The California Department of Motor Vehicles indicated this week that an updated set of proposed rules for self-driving cars would only require companies that test self-driving cars to notify local authorities about when the testing would occur, but need not ask for permission. Peter Sweatman, predicted that fully autonomous cars will probably be in use for ride-sharing and parcel delivery within 18 months, and according to the California Department of Motor Vehicles, forty-two companies are already testing 285 autonomous vehicles with backup drivers on California roads. Current California rules require a human driver as backup on public roads; however, the updated set of proposed rules may not include a human driver requirement. This disclosure should concern interested parties from several different viewpoints.
(photo attributed to www.motorauthority.com)
First, safety concerns of pedestrians and other drivers on the road should be the primary focus of inquiry where autonomous vehicles are operated without human oversight. Not only does all technology inevitably malfunction, but the hacking of new technologies has become increasingly prevalent in today’s society. The hacking of consumer data and personal information has been the primary focus recently, but that could change if hackers are given a new target with no human fail-safe in place. For example, the malfunction of a navigation system of an eighteen-wheeler could result in numerous fatalities, particularly in California where the roads are consistently congested. The consequences are largely speculative at this point, but if commercial vehicles full of consumer goods are entirely autonomous, it is plausible to suggest that hackers could enter the vehicles navigation system and alter destinations, or cause the vehicle to crash and destroy the vehicles payload. Such an accident would be widely publicized and would likely have significant impacts on a company’s stock.
Moreover, the legal issues and concerns about removing a human fail-safe requirement are numerous. Parties ranging from the programmers of the software in the autonomous vehicles, to the corporation utilizing the service to distribute goods for profit could be strictly liable to any parties injured. Any crash involving an autonomous vehicle will almost certainly result in the initiation of a lawsuit alleging products liability against the manufacturer of the vehicle and programmer of the autonomous driving system, as well as claims in negligence against any company that employs the services. In such a case, the products liability suits could be based upon either manufacturing or design defects.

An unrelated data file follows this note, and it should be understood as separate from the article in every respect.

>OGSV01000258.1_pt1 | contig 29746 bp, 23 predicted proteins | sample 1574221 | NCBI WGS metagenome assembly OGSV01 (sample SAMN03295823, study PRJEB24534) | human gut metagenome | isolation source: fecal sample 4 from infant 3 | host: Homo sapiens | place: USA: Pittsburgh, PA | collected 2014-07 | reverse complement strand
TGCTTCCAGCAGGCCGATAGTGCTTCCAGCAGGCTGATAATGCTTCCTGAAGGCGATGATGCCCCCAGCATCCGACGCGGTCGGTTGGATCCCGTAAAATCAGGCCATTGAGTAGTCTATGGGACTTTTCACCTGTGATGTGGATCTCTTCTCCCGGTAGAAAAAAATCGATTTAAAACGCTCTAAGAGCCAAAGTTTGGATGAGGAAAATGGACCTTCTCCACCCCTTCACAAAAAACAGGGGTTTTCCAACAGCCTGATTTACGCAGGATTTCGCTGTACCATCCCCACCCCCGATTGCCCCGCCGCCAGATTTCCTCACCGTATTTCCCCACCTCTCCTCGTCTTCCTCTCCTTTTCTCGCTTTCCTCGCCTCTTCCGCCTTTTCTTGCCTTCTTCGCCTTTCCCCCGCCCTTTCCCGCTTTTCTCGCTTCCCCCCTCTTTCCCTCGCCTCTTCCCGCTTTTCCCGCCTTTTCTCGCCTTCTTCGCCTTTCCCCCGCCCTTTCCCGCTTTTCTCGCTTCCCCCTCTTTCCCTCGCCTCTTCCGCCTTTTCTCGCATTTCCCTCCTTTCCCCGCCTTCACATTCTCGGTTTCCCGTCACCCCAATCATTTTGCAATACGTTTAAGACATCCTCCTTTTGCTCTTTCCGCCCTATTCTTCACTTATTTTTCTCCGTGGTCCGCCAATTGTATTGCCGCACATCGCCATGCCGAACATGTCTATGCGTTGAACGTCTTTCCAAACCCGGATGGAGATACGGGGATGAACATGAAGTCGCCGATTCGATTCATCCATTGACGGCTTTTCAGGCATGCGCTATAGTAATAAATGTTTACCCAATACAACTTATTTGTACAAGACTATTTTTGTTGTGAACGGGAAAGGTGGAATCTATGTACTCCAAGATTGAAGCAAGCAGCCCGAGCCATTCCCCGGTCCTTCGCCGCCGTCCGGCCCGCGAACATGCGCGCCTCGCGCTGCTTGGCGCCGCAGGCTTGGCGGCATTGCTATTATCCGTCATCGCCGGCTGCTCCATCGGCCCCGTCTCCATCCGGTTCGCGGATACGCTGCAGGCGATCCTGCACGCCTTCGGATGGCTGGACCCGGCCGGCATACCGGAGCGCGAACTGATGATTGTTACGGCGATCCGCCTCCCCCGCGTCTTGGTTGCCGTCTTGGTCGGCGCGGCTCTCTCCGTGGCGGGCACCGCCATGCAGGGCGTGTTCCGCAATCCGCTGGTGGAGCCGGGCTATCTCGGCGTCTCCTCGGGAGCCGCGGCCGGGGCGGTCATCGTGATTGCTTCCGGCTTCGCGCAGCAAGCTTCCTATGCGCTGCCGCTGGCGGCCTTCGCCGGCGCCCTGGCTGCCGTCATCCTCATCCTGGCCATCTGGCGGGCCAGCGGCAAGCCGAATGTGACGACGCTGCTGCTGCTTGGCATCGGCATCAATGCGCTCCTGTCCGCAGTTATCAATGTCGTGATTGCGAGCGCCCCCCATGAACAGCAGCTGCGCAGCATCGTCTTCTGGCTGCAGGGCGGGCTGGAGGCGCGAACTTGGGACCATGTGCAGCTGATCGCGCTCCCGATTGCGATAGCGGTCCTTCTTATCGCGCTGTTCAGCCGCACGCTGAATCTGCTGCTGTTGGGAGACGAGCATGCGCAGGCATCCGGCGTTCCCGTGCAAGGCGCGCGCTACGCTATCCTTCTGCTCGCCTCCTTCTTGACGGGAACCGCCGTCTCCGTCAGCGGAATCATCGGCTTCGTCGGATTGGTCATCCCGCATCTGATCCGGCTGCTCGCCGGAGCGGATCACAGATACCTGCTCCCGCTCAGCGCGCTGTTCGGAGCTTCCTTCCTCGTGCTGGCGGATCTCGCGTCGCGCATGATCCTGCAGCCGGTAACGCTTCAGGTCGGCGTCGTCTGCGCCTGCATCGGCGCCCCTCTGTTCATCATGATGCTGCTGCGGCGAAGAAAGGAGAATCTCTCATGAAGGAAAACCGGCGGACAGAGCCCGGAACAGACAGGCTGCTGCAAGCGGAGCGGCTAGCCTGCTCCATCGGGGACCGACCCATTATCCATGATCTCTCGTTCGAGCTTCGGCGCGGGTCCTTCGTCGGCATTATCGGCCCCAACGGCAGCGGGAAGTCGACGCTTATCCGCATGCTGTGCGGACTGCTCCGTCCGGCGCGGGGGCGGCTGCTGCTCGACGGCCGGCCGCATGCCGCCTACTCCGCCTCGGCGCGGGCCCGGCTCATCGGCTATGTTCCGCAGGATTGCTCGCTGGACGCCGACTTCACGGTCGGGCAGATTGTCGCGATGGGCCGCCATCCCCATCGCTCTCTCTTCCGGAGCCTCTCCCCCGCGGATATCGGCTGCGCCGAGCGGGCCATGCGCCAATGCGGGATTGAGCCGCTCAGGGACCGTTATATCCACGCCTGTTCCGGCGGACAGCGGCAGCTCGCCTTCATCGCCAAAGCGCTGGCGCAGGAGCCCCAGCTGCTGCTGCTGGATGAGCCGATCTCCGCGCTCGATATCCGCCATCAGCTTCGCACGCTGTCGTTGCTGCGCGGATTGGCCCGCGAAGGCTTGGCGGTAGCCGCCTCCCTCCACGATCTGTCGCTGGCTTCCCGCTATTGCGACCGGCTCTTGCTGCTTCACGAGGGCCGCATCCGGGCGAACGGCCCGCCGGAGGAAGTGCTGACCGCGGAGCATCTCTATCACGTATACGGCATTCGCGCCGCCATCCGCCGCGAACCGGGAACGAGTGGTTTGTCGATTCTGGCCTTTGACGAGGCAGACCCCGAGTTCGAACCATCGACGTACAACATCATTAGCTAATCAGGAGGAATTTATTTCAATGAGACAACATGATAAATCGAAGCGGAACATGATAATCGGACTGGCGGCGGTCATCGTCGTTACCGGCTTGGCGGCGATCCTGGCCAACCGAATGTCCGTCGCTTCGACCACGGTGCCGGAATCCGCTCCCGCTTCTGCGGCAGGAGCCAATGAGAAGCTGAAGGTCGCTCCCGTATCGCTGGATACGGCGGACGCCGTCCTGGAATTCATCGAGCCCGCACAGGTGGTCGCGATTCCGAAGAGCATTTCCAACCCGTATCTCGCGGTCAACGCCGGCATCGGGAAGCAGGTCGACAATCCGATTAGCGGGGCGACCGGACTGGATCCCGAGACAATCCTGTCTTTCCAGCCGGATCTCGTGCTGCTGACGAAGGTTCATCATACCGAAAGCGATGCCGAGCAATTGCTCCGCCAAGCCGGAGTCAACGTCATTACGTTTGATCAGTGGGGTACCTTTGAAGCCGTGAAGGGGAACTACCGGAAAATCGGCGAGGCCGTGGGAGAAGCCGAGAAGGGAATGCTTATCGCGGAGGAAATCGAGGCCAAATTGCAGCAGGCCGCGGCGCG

As to a design defect, the plaintiff would have a strong argument that even though the product was manufactured as intended, a design that does not require human oversight is unreasonably dangerous. More specifically, in design defect cases courts use the “Risk-Utility Balancing Test” which finds a product defective if a jury determines that the danger the design threatens outweighs its utility to society. As to a manufacturing defect, a manufacturer can be held liable where the product is manufactured in a form other than the manufacturer intended. Thus, where a navigation system is involved in a crash, an injured plaintiff would have an argument that the system was designed to prevent a crash and the existence of the crash, by itself, shows that the navigation system was defectively designed. Any products liability suit would likely contain a combination of the two legal theories, although a plaintiff will most certainly have a strong likelihood of prevailing under each theory standing alone.
Additionally, the removal of human operators from autonomous vehicles would have a significant effect on the unemployment rate of areas that enact such policies. While such an action would reduce corporate expenses on paying drivers and providing such drivers with benefits, the net impact may be negative on the community in which autonomous vehicles operate, as the consumer pool would shrink if the workforce in that area were largely former commercial drivers. While it would be improper for a jury to consider an economic impact in hearing a products liability case, most jurors would certainly be aware of a corporation’s decision to eliminate human jobs in favor of streamlining business operations and may tend to hold that against the manufacturer when deliberating. The risks of eliminating human oversight seem endless, so while the economic impact would be beneficial for corporations in the short-term, one products liability lawsuit could completely reverse the apparent trend in the industry to go fully-autonomous.
The Law Offices of Kevin C. Ford have more twenty five years of experience in handling the car crash and truck collision claims of Georgia accident victims, and if you or your loved ones have been the victims of such accidents in Georgia, we can help you, too. Contact us today, to speak to an attorney right away. As always, the consultation is free, and there is no obligation. Call us, or use the online form. We are available to answer all your questions.